Walking to Cape Wrath, Day 33, June 12, 2022
Yesterday’s many crossings in heavy mist veiled a bit my awareness of a significant change in the overall terrain (though the rocks and my feet made me acutely if unconsciously aware of it). This glacial nature of landscape, the earth’s skin is scraped raw, exposing boulders prone to roll, massing in huge rock fields. My hike out from a sleepless night in that primitive shelter was still in driving rain, strong winds, and a lot of fog though there was some light low in the distant sky giving some optimism.
Much like yesterday, the trail was often indistinct and wound across several watersheds in what felt like a random pattern though the intent was clearly to take me close to Eas a’ Chual Aluinn, the highest waterfall in the UK. I stood and looked at it for a bit before I realized that was what I was watching. It is incredibly high, but was obscured by the rain and fog. Given the severity of the weather and the stress of yesterday’s trek, I opted for a trail taking me more directly off the mountain to the road to Kylesku, avoiding some navigationally difficult pathless bog trekking. The guides for the Scottish National Trail and for the Cape Wrath Trail all emphasize flexible route choice, so prudence won out over some sense of purity.
The skies did lift a bit, and occasionally I saw my own shadow, and the sheer scale of these rock-strewn slopes pressed hard. It is jaw dropping landscape that requires immersion in it— photographs are pale facsimiles. The other landscape feature— water—also asserted itself. I’ve never been on a mountain with water pouring out of seemingly every rock. It is impossible not to be walking in streams as the whole mountainside is more or less a stream. I followed that water from high loch to lower loch, to burn, to river, finally picking my way to the flatlands and the highway to Kylesku.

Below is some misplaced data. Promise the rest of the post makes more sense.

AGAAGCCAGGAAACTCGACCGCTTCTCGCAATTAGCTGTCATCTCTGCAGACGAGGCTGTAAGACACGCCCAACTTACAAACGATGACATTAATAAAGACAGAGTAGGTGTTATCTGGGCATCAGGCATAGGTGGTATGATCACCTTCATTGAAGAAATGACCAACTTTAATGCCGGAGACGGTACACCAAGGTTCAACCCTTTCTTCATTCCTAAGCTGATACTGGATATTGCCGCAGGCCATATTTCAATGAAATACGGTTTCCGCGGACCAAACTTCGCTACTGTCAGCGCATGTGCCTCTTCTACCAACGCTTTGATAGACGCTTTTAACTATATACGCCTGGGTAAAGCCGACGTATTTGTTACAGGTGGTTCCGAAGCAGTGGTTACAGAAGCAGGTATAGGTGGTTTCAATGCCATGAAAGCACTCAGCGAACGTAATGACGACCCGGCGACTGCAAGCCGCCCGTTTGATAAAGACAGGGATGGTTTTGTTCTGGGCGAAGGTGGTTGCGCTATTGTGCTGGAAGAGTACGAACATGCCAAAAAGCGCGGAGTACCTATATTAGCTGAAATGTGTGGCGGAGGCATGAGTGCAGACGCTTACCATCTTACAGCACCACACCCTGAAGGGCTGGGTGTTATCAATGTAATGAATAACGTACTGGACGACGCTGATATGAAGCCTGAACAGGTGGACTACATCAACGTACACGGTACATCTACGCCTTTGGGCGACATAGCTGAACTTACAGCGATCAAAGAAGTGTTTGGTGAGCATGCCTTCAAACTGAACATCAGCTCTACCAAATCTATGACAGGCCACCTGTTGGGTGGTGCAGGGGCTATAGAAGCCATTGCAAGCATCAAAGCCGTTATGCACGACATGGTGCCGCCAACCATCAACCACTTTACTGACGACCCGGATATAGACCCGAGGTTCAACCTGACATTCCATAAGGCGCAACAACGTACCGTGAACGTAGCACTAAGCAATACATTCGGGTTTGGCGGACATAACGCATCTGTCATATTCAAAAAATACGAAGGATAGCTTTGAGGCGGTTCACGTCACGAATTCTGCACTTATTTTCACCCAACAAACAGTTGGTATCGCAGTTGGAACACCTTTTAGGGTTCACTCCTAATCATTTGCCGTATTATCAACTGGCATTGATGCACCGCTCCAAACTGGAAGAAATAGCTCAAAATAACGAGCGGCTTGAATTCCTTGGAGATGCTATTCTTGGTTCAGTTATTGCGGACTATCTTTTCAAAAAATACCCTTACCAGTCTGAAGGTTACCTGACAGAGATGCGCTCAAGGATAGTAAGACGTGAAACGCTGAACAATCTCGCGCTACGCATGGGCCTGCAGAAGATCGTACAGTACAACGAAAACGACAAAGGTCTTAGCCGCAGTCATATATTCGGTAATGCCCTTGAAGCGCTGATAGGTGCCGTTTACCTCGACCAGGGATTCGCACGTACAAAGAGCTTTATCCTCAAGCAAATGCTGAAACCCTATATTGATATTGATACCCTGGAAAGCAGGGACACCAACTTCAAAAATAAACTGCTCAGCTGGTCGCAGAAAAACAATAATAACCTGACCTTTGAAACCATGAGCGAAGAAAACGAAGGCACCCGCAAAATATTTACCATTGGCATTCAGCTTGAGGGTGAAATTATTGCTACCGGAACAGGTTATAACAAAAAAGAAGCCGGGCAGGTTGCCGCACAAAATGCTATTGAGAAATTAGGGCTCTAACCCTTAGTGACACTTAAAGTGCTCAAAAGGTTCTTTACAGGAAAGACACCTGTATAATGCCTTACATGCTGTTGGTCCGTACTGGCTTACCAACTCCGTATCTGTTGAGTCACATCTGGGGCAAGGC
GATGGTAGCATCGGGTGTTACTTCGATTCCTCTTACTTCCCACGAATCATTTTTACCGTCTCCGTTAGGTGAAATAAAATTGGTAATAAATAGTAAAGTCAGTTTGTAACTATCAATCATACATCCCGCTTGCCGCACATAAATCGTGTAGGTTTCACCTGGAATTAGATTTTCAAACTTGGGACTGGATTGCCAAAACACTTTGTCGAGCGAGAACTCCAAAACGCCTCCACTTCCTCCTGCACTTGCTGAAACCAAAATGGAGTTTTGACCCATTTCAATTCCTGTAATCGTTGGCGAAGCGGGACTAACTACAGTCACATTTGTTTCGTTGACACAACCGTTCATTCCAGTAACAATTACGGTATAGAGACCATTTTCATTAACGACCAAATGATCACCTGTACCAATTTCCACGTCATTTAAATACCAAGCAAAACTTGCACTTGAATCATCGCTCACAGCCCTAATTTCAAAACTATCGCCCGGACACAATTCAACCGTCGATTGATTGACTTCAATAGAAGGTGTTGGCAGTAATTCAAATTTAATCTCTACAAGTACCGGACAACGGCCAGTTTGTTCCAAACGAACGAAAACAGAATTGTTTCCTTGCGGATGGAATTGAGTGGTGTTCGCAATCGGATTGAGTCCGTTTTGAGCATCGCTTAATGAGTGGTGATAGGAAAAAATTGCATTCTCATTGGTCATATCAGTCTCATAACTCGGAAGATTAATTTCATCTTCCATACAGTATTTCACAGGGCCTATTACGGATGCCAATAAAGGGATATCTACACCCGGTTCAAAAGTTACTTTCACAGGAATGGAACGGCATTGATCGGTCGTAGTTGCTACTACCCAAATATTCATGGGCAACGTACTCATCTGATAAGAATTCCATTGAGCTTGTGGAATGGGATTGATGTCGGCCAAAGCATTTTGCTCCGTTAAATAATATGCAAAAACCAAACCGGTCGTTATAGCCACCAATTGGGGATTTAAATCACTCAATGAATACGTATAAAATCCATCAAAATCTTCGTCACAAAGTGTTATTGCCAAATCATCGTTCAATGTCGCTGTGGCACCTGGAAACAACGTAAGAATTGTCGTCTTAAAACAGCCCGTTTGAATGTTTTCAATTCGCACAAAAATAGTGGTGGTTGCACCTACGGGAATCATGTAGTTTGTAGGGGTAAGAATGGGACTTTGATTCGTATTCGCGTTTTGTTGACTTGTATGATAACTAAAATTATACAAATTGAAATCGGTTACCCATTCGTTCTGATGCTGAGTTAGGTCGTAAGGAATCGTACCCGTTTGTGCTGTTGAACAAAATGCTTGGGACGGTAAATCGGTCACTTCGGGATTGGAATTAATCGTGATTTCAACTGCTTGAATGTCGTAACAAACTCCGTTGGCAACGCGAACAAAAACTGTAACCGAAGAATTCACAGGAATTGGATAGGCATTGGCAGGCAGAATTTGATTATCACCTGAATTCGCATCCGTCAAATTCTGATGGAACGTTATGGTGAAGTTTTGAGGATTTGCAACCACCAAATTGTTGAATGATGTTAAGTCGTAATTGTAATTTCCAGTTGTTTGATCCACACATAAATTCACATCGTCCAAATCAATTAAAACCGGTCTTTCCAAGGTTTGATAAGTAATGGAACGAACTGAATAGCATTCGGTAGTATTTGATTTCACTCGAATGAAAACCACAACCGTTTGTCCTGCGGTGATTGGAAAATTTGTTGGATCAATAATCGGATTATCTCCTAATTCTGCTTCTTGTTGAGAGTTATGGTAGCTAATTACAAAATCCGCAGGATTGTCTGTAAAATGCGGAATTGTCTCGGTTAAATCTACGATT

My initial plan was to push past the village to reduce tomorrow’s long trek a bit, but the ongoing bad weather and my experience yesterday prompted a revision. Two miles outside of the village, I passed Newton Lodge, a beautiful building sited on a bluff with signs welcoming travelers to their restaurant. As it was around noon and I wanted to get out of the weather and eat something, I turned in— only to experience yet another bit of that fabled Scottish hospitality. As I walked to the door, a woman working in one of the rooms said hello through the window, informing me that—common story across the region— the restaurant was closed because of staffing shortages. As I was about to turn and leave, she hastened to open the door and ushered me into the pub area, insisted I sit a moment, then went to get the manager. Soon a young man appeared, apologized for the restaurant closure, offered a cup of coffee, then checked with their sister hotel in Kylesku that indeed their restaurant was open and would take walk-ins. He then offered to drive me there— I’m guessing I must have looked pretty rough to inspire such concern. I assured him I could easily walk the two miles to town, but thanked him for such hospitality. Both were such kind and concerned people.
Smelling the proverbial barn, I made short shrift of those last two miles and soon found myself at the Kylesku restaurant eating one of the best seafood soups I’ve ever tasted. The Loch here is an arm of the ocean so it’s a fishing village with seals and porpoises cavorting in the water. Just being out of the wind in a warm pub — just washing my hands in warm water—was the greatest pleasure. Realizing I was not going to walk further, I cast about for a place to stay, but, as I already knew, there were no openings anywhere. In wandering about, I found a nice small flat spot on a path above the hotel, just the right size for my tent. Pitched it, arranged my stuff, put on my dry town clothes, I returned to the pub, spending the evening talking to a number of people, particularly with a really wonderful couple— Andrew and Claire— who are fishers traveling about the area. They noted that the weather will continue bad through tomorrow and repeatedly offered to give me a ride to the next point, something given the circumstances I might consider. It was another two part day—profoundly difficult morning, and an exquisite afternoon/evening. It was a day for gratitude.
T. Hugh Crawford